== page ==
Antwerp: Ex officina Christophori Plantini, 1575.
Octavo: 16.2 x 11 cm. 229, [11 (last blank)]; 284, [18 (last blank)] pp. Collation: I. A-P8 II. A-S8, A-B8
A fine copy bound in contemporary vellum. First title page with 17th c. ownership inscription, lightly toned at head, one woodcut slightly shaved at outer edge, small natural paper flaw in blank corner of p. 216 and 229 (2nd part). Illustrated with numerous woodcuts of deformities and monstrosities; anatomical illustrations (relating to obstetrics); kidney stones, minerals and bones; astronomical and atmospheric phenomena, including three woodcut star charts (two of which show the Nova of 1572; the third shows the recorded positions of the comet of March-April, 1556), the forms of various comets, and several eclipses (including a partial solar eclipse). Woodcut Plantin device on both title pages. This work also includes the first scientific illustration of an aurora ever published. Provenance: Royal Meteorological Society (sale ticket 1973).
Cornelius Gemma, physician, astronomer, mathematician and son of the famous Gemma Frisius, was born at Louvain, where he later held the chair of medicine at the University. He occupied himself largely with astrology and mathematics but is remembered for his observations of a comet in 1556, an eclipse of the moon in 1569 and the "New Star" (Nova) in Cassiopeia in November 1572. He recorded this nova on the evening of the 9th, on which night Gemma tells us "it appeared with a splendor surpassing all the fixed stars and scarcely less bright than Venus".
Gemma observed the nova two days before it was seen by Tycho Brahe. An examination of Tycho's personal copy of the present work reveals that Tycho read Gemma's description closely while composing his pivotal "Astronomiae instauratae progymnasmata" (Prague 1602). "Tycho's observations of the nova of 1572, and his revolutionary calculations concerning their distance from the earth, constitute one of his principal achievements in the history of astronomy, leading to the abandonment of the traditional view of the celestial spheres." (Martayan Lan, Inc., Catalogue 28, describing Tycho's annotated copy of Gemma's work).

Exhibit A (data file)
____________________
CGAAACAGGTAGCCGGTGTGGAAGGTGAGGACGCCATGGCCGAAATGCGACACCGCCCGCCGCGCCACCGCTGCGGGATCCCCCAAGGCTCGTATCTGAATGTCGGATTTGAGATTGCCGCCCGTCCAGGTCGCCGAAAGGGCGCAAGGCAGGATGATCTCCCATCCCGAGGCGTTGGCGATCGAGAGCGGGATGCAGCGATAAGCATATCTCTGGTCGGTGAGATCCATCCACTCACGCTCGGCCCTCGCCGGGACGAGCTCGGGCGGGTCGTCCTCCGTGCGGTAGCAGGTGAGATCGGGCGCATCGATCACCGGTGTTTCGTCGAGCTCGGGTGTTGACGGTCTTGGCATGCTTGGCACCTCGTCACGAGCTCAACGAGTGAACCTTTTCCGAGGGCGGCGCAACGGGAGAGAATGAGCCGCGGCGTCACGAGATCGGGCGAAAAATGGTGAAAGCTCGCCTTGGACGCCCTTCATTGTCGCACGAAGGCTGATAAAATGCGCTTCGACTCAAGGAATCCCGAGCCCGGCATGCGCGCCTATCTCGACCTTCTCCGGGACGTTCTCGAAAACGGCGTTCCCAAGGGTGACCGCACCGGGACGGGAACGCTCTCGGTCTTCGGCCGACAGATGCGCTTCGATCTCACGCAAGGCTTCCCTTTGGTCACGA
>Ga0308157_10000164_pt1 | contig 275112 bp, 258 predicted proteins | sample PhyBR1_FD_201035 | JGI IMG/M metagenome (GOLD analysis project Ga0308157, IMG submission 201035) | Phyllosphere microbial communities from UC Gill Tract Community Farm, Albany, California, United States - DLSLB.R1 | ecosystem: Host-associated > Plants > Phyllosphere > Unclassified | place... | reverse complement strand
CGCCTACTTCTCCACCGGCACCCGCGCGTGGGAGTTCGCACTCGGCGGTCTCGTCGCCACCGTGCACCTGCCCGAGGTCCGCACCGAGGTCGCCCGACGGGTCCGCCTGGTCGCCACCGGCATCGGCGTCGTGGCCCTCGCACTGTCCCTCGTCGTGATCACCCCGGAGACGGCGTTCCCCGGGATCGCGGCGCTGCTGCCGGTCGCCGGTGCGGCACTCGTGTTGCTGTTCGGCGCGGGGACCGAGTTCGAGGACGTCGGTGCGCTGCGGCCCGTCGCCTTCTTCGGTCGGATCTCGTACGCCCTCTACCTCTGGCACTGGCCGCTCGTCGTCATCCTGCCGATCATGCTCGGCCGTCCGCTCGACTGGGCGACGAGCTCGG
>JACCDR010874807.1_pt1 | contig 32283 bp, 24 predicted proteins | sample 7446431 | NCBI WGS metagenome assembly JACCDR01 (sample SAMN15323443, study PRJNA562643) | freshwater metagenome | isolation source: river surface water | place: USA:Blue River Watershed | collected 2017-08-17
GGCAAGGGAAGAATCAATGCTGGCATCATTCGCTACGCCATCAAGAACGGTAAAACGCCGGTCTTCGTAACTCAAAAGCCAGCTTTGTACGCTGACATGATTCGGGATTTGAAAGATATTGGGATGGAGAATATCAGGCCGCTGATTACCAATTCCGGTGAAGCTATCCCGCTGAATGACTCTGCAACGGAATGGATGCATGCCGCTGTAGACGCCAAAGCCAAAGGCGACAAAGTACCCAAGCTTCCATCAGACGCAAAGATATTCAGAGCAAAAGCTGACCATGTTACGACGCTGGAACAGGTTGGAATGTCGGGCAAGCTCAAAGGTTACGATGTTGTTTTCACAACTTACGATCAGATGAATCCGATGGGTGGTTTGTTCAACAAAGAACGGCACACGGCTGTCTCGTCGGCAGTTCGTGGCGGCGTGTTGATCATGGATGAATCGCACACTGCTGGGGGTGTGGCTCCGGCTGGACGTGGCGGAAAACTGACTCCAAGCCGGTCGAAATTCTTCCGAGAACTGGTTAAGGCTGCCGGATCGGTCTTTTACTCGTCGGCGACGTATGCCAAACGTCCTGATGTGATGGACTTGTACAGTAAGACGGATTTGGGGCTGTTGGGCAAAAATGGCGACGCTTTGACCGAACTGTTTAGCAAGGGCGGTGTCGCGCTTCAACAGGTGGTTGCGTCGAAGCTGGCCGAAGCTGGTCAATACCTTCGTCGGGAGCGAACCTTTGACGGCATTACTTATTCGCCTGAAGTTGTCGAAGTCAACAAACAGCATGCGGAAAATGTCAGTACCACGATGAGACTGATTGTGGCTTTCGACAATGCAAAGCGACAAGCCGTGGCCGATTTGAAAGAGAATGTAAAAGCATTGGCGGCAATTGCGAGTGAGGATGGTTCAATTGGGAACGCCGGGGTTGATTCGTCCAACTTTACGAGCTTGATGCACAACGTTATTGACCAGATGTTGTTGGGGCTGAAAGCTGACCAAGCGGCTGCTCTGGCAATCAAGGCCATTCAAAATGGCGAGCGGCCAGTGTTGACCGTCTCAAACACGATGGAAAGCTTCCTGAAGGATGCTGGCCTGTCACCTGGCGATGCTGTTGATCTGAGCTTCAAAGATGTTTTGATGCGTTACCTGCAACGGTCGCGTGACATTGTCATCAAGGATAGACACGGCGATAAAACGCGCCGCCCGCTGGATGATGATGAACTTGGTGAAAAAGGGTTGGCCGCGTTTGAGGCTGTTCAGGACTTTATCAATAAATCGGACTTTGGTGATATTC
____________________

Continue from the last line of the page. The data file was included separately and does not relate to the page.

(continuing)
''The present work is a disquisition on portents and prodigies in nature of every description, with their supposed connection with human affairs. Monsters, of which he gives curious pictures, were viewed as special works of the Creator intended to foretell or indicate coming events.'' (Ferguson)
Gemma sought to develop "a cosmocritical art which was to scrutinize not only the occult virtues and causes of bodies and singular affections, but also the critical mutations of things which occur in the triple world. More especially, Gemma sought to forecast events that are divinely proffered contrary to the usual run of nature, such as prodigies, monsters and dreams. Cornelius felt that he was the first to develop this particular field, although he recognized that his treatise belonged in the same general category as that of Fracastoro on the sympathy and antipathy of things, that of Fernel on the hidden causes of things, that of Levinus Lemnius on occult miracles of nature, that of Pomponazzi on incantations, and that of Peucer on divination." (Thorndike, History & Magic VI.406-7)
It is interesting to note that the author's father, Gemma Frisius, died of complications from "stones". What influence, if any, this fact had on the author's interest in the nature and significance of renal stones and other "lapides" formed within living beings, is unknown.
Ferguson I, History of Magic and Experimental Science, p.308-309; Durling, Catalogue of sixteenth century printed books in the National Library of Medicine; 2042; Hoogendoorn, Bibliography of the Exact Sciences in the Low Countries from ca. 1470 to the Golden Age, GEMC04; Voet (Plantin Press) 1243; Sorgeloos, Labore et constantia, 234; Adams G373.